11 People You May Not Have Known Were Olympians

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iStock

For many, competing at the Olympics is the dream of a lifetime. But these accomplished athletes found success both inside and far beyond the Olympic stadium, as movie stars, politicians, famed generals, and Darth Vader's stunt double.

1. DR. BENJAMIN SPOCK

 Dr Benjamin Spock, noted for his ideas on child-rearing, on a visit to Britain.
Keystone, Getty Images

Dr. Benjamin Spock (1903-1998), author of the bestselling Common Sense Book of Baby and Child Care (1946), was the authority on child rearing in Baby Boomer America. But long before he became a pop culture icon, Spock rowed with Yale's crew team and made the men's eights team for the 1924 Paris Olympics. He won a gold medal at age 21 and continued rowing for the rest of his life—even placing third in a 4-mile contest at age 84.

2. HILLARY WOLF

Hillary Wolf of the United States moves in for the attack against San Hui Kye of Korea in the Womens 52 kg Judo match at the Sydney Exhibition Centre during the Sydney Olympic Games in Sydney, Australia.
Andy Lyons, Getty Images

When she wasn't playing a teasing sister in 1990's Home Alone ("Kevin, you're completely helpless!"), Hillary Wolf was honing her judo skills. The child actress, who began practicing martial arts when she was 7, quit acting full time in 1991 to focus on her fighting career. The move paid off: Wolf became a four-time U.S. national champion, and made it to both the 1996 and 2000 Olympic games in Atlanta and Sydney, Australia.

3. JOHNNY WEISSMULLER

American actors Johnny Weissmuller as Tarzan and Maureen O'Sullivan as Jane.
Hulton Archive, Getty Images

Johnny Weissmuller (1904-1984), the most famous actor to play Tarzan, was a star in the pool long before he hit the big screen. Before cementing his place in the Hollywood beefcake hall of fame, Weissmuller was an Olympic swimmer who won five gold medals between the 1924 Paris and 1928 Amsterdam games (as well as a bronze with the men's water polo team). Playing Tarzan came naturally to him, he once said, because "there was swimming in it, and I didn't have much to say."

4. HAROLD T. SAKATA

Professional wrestler and actor Toshiyuki 'Harold' Sakata wearing a suit and bowler hat, walking down a street in London, March 10th 1965.
Keystone, Hulton Archive/Getty Images

Harold T. Sakata's (1920-1982) steel rimmed hat and karate skills made him dangerous as the memorable James Bond villain Oddjob in 1964's Goldfinger, but in real life the Hawaiian-born athlete was a professional wrestler and weightlifter. He scored a silver medal for weightlifting at the 1948 London Olympics, years before Hollywood producers "discovered" him in the 1960s after catching one of his wrestling matches on television.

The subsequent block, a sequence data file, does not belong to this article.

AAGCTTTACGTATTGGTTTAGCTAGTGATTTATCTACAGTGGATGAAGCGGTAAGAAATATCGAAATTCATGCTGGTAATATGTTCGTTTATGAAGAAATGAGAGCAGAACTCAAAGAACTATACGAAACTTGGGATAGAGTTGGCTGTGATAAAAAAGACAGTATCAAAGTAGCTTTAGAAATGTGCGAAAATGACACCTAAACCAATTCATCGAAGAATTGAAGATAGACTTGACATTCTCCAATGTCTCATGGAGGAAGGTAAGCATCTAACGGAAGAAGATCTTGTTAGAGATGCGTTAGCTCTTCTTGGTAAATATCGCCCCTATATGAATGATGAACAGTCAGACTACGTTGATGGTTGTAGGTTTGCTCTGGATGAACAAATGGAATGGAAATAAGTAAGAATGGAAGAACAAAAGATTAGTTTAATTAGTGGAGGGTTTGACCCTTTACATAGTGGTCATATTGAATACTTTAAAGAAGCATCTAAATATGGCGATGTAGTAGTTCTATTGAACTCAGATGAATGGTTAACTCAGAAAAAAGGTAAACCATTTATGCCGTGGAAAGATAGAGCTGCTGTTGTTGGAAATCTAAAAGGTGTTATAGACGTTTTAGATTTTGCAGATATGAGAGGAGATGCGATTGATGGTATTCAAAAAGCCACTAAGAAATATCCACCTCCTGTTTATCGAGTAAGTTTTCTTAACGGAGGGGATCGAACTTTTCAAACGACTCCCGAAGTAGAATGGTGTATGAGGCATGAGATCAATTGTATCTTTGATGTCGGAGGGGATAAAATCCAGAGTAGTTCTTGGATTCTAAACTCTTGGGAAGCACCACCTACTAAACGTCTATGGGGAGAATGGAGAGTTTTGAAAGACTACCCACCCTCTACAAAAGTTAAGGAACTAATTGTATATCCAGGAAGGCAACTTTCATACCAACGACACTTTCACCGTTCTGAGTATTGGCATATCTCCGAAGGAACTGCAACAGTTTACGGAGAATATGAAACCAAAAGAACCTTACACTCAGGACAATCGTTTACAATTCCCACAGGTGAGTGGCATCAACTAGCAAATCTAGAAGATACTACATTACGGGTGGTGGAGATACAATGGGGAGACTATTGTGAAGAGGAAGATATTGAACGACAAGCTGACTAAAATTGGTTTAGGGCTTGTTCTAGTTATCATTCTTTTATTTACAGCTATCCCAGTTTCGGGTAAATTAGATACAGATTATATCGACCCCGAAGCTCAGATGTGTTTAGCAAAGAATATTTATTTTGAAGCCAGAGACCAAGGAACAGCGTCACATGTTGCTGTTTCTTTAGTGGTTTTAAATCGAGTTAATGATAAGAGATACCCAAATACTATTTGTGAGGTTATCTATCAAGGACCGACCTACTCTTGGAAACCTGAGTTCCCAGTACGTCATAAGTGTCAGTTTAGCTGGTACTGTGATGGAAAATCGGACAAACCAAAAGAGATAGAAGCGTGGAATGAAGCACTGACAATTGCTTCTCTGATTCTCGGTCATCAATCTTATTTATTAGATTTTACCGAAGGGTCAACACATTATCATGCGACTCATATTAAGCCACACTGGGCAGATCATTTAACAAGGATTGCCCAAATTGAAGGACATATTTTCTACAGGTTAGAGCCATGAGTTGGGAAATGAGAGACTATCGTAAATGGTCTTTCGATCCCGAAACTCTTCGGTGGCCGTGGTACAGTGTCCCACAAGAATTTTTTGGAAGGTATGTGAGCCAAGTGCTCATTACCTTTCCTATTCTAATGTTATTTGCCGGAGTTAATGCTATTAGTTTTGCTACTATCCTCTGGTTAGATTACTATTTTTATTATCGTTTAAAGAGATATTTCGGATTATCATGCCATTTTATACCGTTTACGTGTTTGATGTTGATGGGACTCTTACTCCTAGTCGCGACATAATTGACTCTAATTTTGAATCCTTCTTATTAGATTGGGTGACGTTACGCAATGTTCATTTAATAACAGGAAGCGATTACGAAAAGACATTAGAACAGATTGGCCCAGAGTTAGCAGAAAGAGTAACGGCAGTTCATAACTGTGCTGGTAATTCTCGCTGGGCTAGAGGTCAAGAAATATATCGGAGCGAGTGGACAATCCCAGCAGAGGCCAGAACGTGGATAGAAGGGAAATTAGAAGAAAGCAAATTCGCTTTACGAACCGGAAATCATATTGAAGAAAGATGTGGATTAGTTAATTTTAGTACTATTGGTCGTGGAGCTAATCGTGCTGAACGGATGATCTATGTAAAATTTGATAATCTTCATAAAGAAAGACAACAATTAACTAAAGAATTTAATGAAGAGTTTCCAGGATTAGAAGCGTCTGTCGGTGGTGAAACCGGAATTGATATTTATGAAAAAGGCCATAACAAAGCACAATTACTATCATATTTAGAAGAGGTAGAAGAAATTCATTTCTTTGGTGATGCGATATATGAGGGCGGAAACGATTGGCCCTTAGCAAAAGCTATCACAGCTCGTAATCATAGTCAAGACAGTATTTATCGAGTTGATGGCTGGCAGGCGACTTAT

5. AND 6. CAMERON AND TYLER WINKLEVOSS

Oxford's Winklevoss twins, Tyler Winklevoss and Cameron Winklevoss of the USA (centre right) in action during Tideaway Week on The River Thames ahead of the Xchanging University Boat Race on March 30, 2010 in London, England.
Richard Heathcote, Getty Images

Perhaps most famous for being bitcoin billionaires and for suing Facebook's Mark Zuckerberg, Cameron Winklevoss and Tyler Winklevoss (known collectively as the Winklevoss twins) were also collegiate rowers at both Harvard and Oxford. In 2008, they competed in men's pair rowing at the Beijing Olympics, placing sixth overall.

7. SUMMER SANDERS

Summer Sanders attends the Woman's Day 8th Annual Red Dress Awards at Jazz at Lincoln Center on February 8, 2011 in New York City.
Neilson Barnard, Getty Images for Woman's Day

Summer Sanders spent four seasons sliming contestants on Nickelodeon's Figure It Out, but before getting gooey on national television, the host won four Olympic medals—including two gold—at the 1992 Summer games in Barcelona, Spain. Sanders retired from swimming when she was 22, paving the way for her future career as a game show host and sports commentator/reporter.

8. BEN NIGHTHORSE CAMPBELL

U.S. President George W. Bush shakes hands with Sen. Ben Nighthorse Campbell (R-CO) during a ceremony in the East Room at the White House.
Mark Wilson, Getty Images

Ben Nighthorse Campbell, the former Colorado senator who served two terms from 1993 to 2005, became the first Native American to serve in the U.S. Senate in more than 60 years following his election in 1992. But long before he became interested in politics, Campbell served as captain of the first American judo team at the 1964 Olympics in Tokyo. Unfortunately he tore his ACL in the second round, which ended his athletic career but allowed him to pursue his other interests, like jewelry-making.

9. GENERAL GEORGE S. PATTON

August 1944: General George S Patton (1885-1945), Head of the 3rd Army, talks to Allied war correspondents in Normandy.